Speaking of which, the defeat-from-victory thing seems to have a special resonance with The Fortress of Solitude, Jonathan Lethem’s* new magnum opus. (This is highly debatable, in my own mind at least, as Motherless Brooklyn is among my list of best books, ever. If you haven’t read this, or that, please do. Boy, are they ever good!)

I’d been putting off writing about this one, even though it was next in my list, because I’m in awe of it and I have difficulty writing about things that I’m in awe of. Fortress of Solitude concerns the childhood of Dylan Ebdus and Mingus Rude and aftermath of same, as they grow up in Brooklyn. I grew up in a small beach town in California. For me, this tale of childhood in Brooklyn might as well be set in France or China, for all the similarities it has to my own life. In Lethem’s hands, Brooklyn becomes a magically weird place.

The story is perfectly deliriously mundane, except for the inclusion of a Ring of Power, which allows the wearer to fly (intermittently) among other things. The amazing thing about Lethem, is that he grafts this superheroic element seamlessly into the world of the story. It’s good to see a writer pushing the limits of “realistic” fiction. Prior to this, Lethem has mostly done so from the other side, with books like his sci-fi, western, coming of age story, Girl in Landscape, or his noir, dystopian, drug-capade, Gun, With Occasional Music.

In the end, Lethem describes his book far better than I ever could:
I wanted to write about what we all want and can never have-the ability to rise above our lives, the ability to see our worlds from an impossibly privileged angle, the ability to rescue other people, or ourselves, from fate, the ability to slip between the seams of the world and disappear, to know what others are doing or saying when we’re not present, the ability to change identities. It seems to me that for the purposes of the book I wanted to assert that we’re all wishing to be superheroes, yet the kind of powers we’d wish for change utterly as we fall through one disappointment to the next.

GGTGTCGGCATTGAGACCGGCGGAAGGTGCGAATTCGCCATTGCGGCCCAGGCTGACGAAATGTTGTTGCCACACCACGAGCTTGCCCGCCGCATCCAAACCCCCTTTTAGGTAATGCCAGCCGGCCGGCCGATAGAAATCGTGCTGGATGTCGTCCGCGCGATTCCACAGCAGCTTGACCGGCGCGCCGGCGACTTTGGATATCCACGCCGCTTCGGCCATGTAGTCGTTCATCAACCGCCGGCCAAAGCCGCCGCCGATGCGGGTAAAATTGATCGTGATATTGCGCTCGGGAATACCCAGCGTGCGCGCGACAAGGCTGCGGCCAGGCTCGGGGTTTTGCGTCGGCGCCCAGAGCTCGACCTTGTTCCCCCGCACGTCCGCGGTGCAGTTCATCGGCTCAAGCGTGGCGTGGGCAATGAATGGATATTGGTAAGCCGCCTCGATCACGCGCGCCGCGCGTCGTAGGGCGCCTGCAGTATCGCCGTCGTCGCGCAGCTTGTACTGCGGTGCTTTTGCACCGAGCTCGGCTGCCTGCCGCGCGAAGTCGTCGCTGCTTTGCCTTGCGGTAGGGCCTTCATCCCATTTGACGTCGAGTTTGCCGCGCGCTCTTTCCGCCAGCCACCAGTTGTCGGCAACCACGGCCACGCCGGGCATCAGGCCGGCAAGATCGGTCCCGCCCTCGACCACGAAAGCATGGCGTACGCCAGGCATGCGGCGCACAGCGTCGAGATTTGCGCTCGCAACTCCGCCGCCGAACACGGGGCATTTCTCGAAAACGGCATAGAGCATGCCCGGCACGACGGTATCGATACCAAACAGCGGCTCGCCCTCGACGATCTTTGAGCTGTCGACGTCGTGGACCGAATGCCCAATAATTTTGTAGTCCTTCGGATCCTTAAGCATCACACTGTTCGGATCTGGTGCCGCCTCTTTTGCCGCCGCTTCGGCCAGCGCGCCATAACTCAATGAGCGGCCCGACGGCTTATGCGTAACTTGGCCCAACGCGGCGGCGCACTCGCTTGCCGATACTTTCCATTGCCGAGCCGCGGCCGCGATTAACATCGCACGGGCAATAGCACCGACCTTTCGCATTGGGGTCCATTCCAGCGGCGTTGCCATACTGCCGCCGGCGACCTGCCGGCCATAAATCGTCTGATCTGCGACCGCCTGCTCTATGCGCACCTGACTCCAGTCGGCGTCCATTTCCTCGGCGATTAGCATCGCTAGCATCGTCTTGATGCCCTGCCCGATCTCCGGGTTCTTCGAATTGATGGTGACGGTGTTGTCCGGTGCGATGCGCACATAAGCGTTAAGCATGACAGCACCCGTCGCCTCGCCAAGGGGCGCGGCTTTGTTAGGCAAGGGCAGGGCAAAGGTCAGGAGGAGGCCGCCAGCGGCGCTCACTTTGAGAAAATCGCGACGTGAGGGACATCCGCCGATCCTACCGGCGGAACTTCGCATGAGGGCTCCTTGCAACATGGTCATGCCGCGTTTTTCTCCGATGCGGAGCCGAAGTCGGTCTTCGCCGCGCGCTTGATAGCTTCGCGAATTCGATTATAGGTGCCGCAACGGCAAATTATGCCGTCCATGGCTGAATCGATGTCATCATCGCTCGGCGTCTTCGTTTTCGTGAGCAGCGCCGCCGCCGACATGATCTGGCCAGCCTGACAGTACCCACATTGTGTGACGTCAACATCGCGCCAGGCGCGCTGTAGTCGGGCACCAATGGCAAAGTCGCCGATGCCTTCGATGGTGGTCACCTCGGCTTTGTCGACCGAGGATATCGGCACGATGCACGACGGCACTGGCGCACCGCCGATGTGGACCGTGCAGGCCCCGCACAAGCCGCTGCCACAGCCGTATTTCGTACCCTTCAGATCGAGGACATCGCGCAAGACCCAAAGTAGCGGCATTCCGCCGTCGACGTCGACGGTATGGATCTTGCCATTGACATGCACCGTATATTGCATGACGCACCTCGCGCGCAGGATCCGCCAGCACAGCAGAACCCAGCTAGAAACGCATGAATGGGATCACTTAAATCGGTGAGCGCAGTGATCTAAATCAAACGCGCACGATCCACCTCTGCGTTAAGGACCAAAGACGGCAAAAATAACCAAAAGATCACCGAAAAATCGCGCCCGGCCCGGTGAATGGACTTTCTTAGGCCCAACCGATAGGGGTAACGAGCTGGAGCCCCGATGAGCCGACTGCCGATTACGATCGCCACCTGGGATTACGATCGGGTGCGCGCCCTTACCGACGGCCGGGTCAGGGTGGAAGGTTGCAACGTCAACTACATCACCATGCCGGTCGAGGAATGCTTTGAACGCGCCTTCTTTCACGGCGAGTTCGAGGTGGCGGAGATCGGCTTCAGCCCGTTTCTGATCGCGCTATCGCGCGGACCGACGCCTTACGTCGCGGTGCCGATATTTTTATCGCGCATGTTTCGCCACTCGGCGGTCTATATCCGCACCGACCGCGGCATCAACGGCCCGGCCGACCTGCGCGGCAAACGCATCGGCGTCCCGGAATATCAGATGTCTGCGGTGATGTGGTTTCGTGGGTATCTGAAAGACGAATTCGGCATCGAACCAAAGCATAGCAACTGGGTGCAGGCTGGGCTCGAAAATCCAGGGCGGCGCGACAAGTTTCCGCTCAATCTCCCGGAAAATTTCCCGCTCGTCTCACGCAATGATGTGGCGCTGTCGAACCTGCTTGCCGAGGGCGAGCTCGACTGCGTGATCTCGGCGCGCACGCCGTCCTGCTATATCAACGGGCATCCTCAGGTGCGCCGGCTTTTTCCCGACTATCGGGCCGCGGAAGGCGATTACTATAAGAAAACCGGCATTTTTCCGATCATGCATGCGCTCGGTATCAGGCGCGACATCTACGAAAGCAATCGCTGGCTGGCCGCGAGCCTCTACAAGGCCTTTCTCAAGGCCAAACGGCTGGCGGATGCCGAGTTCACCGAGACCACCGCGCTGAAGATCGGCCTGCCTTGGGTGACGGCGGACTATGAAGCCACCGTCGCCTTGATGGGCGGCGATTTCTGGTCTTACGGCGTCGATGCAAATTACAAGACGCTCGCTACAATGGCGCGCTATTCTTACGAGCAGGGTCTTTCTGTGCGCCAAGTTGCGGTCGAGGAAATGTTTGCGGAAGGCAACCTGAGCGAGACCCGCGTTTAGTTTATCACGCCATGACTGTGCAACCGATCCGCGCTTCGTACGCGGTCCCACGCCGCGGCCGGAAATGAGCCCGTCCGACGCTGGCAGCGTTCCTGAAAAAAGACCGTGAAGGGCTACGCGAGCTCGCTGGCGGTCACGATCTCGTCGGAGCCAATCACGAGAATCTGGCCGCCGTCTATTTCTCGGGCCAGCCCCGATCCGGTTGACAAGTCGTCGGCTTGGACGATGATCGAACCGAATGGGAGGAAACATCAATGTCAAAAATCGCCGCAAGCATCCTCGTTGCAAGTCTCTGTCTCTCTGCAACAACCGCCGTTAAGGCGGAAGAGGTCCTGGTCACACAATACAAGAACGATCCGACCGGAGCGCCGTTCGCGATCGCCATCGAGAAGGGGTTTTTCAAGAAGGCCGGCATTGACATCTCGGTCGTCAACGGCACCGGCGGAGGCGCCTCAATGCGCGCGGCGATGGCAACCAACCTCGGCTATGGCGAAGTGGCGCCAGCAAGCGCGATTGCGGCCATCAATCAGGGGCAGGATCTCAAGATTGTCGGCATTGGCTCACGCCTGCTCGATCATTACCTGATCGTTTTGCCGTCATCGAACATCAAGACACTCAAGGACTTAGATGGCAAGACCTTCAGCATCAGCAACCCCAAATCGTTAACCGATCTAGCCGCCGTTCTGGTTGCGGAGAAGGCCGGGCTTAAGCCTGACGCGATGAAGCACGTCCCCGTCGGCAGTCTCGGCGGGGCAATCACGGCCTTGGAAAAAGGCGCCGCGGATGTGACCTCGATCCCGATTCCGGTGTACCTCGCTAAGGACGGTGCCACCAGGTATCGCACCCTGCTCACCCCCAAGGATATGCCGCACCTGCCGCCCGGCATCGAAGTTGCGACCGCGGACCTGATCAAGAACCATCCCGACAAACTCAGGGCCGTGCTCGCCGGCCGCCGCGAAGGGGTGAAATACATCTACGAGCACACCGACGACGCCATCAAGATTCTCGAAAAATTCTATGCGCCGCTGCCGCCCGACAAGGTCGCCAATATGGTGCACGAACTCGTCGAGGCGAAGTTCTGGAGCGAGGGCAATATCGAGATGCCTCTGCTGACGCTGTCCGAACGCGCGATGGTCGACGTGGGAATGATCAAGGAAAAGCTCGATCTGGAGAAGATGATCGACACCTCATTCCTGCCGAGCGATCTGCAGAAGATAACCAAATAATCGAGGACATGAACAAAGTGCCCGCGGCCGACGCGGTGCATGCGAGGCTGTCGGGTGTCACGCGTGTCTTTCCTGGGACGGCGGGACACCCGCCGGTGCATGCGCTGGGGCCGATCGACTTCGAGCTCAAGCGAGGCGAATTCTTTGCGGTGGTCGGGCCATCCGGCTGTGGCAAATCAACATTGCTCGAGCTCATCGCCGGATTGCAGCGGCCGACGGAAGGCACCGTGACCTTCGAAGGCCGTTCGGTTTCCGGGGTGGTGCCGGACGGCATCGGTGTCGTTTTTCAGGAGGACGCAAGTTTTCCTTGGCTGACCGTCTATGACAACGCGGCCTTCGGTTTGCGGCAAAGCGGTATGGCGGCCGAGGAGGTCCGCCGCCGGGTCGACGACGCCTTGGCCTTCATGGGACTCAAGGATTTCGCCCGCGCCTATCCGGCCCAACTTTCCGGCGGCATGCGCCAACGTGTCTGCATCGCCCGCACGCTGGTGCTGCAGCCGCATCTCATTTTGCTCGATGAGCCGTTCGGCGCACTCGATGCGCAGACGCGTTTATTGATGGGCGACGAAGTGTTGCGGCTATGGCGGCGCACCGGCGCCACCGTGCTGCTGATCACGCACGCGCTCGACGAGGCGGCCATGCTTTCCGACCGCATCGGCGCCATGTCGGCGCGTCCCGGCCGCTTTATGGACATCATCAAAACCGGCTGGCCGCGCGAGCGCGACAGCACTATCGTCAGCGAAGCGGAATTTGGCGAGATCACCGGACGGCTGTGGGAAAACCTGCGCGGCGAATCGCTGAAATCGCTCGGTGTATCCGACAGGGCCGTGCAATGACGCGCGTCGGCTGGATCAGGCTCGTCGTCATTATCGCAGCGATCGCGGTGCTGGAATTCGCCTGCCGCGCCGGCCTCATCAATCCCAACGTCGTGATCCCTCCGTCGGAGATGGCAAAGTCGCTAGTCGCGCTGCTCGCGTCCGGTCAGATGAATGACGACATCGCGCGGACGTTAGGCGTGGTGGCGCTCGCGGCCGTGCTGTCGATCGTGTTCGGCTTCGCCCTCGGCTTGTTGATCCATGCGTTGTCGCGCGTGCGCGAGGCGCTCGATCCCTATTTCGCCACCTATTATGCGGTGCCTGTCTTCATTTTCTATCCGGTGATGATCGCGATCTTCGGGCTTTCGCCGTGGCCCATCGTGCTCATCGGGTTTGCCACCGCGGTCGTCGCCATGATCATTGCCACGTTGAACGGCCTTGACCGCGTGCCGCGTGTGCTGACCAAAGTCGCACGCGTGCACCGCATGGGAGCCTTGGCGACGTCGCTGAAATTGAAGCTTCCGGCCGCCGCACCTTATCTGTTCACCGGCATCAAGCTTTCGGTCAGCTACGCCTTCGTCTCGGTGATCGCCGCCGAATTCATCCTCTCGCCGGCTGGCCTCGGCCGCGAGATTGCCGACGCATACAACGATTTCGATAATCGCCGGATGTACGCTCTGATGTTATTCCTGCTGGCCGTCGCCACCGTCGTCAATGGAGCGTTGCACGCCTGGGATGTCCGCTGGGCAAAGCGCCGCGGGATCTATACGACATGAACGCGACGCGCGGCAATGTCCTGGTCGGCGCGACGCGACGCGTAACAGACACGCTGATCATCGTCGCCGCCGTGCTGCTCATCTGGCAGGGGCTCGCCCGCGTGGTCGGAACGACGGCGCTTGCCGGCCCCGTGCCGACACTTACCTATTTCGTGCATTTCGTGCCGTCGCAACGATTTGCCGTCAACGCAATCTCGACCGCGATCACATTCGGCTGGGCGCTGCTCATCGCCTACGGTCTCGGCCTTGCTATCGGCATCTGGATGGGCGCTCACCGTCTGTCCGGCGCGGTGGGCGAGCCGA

There’s also an excellent interview with Lethem at the Powell’s website, in which he discusses his other books as well and, generally, the directions he’s gone as a writer.

*For years and years I was pronouncing it LEH-thum, when it’s actually more like LEE-thum. Imagine my surprise.

Interestingly enough, it turns out that Lethem has read more Philip K. Dick than anyone I have ever known:

Alongside comics, another significant factor played a role in Lethem’s writing. In an article for Bookforum called “You Don’t Know Dick” Lethem relayed his experiences both as an avid reader of Philip K Dick, and later, working for the Philip K Dick Society digging through many of Dick’s papers.